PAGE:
Wednesday, May 29, 2013

Won't Get Fooled Again!

By Jim Vail

The Sun Times reported yesterday that embattled UNO Charter School CEO Juan Rangel would step down as chairman of the board, and relinquish his position as head of the city's public building commission.

With probably his head hung low for good measure, Rangel announced, "I am here today to apologize.  I have failed."

Are we all laughing now?

He hasn't failed to relinquish his $250,000 CEO gig, though.

I first started reporting on the Aspira Charter scam when they moved into a newly built public school that the neighborhood wanted to keep as part of the Haugan School that was overcrowded.

But suddenly politicians, including the Albany Park Neighborhood Council, decided to override the wishes of the community and support this charter school operator who came from nowhere.

Even the Sun Times wrote an editorial against handing over any charter schools to Aspira's director Jose Rodriguez, known affectionately in the inner circles of city hall as the 'godfather.'  

Rodriguez was called out years ago for voting on awarding work to his Aspira organization, while serving on Roberto Clemente's local school council.  

The Sun-Times charged him with a conflict of interest.

Sound familiar?  

In the UNO case, Gov. Pat Quinn suspended the $98 million school construction grant in April after the Sun Times reported $8.5 million of the state grant went to companies owned by two brothers of Miguel d'Escoto, a top UNO executive who recently quit his $200,000 post.

In Aspira's case, despite being hit by an embarrassing federal strip search law suit that hit the network news, followed by other scandals brought about by whistle blowers, the city refused to pull the plug on Aspira.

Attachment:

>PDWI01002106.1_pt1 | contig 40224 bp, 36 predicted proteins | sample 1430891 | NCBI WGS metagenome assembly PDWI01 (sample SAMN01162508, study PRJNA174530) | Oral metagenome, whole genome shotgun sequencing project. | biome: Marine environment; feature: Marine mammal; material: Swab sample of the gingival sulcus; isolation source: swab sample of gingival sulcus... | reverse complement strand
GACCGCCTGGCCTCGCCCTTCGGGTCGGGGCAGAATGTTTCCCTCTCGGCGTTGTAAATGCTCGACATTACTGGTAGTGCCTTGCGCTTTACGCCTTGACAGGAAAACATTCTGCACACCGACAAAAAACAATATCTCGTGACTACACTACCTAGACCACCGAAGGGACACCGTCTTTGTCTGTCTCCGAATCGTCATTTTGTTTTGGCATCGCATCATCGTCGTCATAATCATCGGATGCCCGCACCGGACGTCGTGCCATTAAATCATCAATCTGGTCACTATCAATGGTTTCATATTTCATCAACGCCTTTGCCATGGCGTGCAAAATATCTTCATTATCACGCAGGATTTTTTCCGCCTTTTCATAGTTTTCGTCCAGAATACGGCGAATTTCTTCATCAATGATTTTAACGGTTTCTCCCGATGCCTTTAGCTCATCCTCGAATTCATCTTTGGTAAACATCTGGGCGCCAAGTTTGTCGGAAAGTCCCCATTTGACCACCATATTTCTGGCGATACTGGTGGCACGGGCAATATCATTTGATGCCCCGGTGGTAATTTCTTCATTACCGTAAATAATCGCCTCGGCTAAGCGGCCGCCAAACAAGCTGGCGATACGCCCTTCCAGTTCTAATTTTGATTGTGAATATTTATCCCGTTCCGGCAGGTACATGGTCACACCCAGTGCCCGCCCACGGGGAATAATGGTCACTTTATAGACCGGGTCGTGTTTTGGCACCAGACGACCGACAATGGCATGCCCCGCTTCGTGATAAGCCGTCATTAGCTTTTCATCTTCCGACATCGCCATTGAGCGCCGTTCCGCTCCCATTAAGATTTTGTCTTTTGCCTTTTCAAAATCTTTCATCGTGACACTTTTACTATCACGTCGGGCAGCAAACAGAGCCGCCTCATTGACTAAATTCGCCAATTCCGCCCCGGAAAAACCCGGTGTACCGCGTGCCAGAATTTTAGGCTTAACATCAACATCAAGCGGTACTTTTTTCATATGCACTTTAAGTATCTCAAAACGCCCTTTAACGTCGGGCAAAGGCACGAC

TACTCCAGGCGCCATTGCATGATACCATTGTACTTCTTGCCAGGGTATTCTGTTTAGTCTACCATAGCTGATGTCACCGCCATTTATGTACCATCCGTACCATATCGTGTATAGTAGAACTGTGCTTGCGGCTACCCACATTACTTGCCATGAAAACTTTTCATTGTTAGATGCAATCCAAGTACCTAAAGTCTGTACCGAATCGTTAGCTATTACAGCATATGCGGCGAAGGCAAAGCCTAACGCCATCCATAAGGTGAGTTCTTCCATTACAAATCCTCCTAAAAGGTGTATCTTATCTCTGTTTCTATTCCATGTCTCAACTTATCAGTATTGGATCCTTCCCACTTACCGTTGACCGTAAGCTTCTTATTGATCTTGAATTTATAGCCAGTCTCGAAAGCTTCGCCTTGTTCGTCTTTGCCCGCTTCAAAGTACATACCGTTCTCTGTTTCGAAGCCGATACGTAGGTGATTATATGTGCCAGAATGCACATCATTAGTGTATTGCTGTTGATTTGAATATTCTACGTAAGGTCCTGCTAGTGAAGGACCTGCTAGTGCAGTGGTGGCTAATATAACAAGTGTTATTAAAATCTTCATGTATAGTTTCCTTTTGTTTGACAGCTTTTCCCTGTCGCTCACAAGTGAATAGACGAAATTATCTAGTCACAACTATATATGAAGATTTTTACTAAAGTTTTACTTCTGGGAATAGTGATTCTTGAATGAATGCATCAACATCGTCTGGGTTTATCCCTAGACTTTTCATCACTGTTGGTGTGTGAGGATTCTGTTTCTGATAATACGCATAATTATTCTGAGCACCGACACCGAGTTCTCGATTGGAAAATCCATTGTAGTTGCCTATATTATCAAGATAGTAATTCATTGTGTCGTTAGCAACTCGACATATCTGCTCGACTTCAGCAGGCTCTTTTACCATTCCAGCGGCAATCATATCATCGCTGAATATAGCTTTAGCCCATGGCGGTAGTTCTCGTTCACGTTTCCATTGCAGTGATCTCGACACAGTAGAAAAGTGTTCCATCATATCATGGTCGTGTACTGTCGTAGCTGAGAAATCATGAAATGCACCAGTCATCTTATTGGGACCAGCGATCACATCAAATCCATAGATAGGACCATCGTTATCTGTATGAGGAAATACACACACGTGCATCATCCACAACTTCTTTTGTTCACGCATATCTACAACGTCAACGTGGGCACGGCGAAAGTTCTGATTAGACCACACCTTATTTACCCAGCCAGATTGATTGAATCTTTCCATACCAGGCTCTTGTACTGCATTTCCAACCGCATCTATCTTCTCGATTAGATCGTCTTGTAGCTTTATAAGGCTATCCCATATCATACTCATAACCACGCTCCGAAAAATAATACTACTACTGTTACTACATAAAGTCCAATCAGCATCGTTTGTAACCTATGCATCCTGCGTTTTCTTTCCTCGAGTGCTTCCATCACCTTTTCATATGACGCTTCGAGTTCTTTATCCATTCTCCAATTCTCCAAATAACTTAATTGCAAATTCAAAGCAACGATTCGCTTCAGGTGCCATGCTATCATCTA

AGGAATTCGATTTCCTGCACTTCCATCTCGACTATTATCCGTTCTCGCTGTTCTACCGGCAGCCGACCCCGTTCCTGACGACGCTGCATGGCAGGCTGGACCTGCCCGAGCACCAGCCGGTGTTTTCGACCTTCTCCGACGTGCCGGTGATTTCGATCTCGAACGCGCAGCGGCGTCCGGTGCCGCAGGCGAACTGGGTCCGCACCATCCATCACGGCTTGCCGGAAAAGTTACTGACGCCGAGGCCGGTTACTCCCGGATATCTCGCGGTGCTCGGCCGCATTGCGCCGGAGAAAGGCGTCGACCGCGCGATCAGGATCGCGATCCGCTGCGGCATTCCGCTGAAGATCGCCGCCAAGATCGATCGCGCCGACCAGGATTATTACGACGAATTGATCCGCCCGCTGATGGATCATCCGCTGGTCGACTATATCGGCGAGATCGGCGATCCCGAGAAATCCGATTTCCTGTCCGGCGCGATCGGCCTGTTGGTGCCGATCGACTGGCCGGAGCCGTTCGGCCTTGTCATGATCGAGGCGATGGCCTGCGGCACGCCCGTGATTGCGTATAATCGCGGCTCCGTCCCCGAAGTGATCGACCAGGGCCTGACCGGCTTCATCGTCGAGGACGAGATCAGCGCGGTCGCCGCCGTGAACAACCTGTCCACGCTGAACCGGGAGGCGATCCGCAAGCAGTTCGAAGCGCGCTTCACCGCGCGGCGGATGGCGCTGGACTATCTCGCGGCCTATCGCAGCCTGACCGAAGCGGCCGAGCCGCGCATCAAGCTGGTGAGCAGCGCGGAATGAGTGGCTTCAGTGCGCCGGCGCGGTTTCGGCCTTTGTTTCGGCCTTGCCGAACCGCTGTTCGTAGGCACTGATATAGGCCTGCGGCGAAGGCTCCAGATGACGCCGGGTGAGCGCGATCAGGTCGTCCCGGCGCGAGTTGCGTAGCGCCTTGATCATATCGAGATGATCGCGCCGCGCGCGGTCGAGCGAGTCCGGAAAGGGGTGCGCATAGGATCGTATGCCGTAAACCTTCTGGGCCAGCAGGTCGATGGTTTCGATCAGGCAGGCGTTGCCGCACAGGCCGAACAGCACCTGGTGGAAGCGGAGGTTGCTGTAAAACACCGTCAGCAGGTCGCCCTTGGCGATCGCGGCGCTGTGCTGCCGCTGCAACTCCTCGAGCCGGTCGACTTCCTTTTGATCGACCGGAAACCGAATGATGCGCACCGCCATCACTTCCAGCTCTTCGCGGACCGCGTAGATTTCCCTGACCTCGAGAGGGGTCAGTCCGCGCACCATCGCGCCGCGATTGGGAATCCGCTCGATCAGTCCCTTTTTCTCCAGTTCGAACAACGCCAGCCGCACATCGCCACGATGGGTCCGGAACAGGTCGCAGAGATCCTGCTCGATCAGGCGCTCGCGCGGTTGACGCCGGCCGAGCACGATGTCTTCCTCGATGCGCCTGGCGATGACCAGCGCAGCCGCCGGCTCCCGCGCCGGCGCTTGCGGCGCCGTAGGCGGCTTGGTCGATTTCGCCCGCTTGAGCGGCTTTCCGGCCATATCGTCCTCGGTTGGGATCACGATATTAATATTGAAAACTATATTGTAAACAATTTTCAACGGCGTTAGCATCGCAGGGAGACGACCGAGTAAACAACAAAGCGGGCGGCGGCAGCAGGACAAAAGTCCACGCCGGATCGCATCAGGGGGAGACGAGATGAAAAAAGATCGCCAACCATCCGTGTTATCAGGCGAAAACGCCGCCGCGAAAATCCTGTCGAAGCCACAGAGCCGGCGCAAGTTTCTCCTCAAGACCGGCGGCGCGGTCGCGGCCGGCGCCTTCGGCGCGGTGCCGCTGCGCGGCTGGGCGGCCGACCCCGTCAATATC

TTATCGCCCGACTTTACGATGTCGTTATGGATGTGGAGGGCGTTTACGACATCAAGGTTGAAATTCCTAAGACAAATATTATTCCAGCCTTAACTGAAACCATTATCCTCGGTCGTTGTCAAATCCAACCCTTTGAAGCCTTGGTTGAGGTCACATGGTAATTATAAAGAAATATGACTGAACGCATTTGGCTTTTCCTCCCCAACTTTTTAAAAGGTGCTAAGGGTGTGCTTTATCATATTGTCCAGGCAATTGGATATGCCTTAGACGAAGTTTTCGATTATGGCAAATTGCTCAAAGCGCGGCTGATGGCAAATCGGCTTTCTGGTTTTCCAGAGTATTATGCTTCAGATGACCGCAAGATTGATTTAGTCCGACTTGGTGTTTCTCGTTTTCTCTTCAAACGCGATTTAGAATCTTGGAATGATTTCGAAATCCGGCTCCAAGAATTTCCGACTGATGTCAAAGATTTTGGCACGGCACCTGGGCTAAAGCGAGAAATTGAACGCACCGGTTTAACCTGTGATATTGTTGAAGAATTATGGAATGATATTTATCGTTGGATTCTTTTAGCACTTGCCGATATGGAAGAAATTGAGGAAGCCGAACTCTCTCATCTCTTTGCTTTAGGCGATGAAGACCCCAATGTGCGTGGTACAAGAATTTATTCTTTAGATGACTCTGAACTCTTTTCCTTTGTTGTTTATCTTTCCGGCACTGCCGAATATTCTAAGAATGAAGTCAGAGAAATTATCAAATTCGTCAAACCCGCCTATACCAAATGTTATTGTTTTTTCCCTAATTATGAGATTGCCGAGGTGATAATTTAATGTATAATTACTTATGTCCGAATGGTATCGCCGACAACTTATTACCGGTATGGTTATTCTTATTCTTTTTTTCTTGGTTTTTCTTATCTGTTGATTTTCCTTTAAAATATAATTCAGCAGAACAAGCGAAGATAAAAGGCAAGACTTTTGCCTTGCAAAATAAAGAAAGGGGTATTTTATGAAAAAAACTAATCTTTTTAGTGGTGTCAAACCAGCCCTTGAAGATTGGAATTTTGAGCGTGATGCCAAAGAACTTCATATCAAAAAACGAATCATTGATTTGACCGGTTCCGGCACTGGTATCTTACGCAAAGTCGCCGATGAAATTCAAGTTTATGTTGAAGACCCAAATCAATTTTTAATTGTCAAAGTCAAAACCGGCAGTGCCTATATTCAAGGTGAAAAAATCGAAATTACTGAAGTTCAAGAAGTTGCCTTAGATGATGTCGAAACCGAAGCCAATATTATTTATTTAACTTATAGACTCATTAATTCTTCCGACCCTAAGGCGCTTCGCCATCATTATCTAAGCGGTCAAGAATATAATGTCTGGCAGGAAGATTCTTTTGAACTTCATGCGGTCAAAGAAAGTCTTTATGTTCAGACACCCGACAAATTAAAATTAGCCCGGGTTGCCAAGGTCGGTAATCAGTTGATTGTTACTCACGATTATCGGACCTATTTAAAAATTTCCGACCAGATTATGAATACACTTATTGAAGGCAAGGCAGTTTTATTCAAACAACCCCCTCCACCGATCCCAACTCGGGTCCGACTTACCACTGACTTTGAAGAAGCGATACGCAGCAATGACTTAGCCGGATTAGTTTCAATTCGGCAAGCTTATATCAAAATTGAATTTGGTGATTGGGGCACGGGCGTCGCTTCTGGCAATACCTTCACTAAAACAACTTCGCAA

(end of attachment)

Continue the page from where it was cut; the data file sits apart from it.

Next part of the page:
In fact, they just announced opening another charter high school, (cough, cough), against the wishes of the community.

But the tables have turned.

A former judge in the UNO case recently recommended that the charter operator ban nepotism in hiring.  In March the Sun-Times reported that UNO has three Rangel relatives on the payroll.

Awarding contracts to family members is apparently the charter school way.  The Aspira payroll was packed with director Rodriguez's family members.  There is even another charter school called Latino Youth High School run by the Pilsen Wellness Center allegedly filled with the director's relatives.

(Charters are allowed to hire family members because they are not properly regulated like the public schools.  So recommending that UNO stop, hardly stops the problem.)

In addition to Rangel's supposed demise and public humiliation announcement, Aspira's Rodriguez was also fired as head of Aspira by his board of directors.
But if there's one thing I've noticed in my years of reporting on charter schools at Substancenews, I don't trust the so-called overseers.

What government officials state in public is usually quite different from what went on behind closed doors.  

So what's the real story on why the city has suddenly pulled the plug on two of these powerful hispanic political operations.

Well, let's begin with asking who gets to control the purse strings now to finish building the UNO soccer academy charter high school?

Enter Martin Cabrera, founder and chief executive officer of Cabrera Capital Markets, a Chicago financial services firm that was one of the two underwriters for a $37.5 million UNO bond issue in 2011, to head the new UNO board of directors,  the Sun-Times reported.

Weren't these guys questioning how will a new unionized teaching force cut into their proceeds?

Well, here we go again.  The old guys and their old ways are out, make room for the new bond holders who will continue to fleece the public, but in new and exciting ways.

Perhaps The Who sang it best in Won't Get Fooled Again - "Meet the new boss, same as the old boss."

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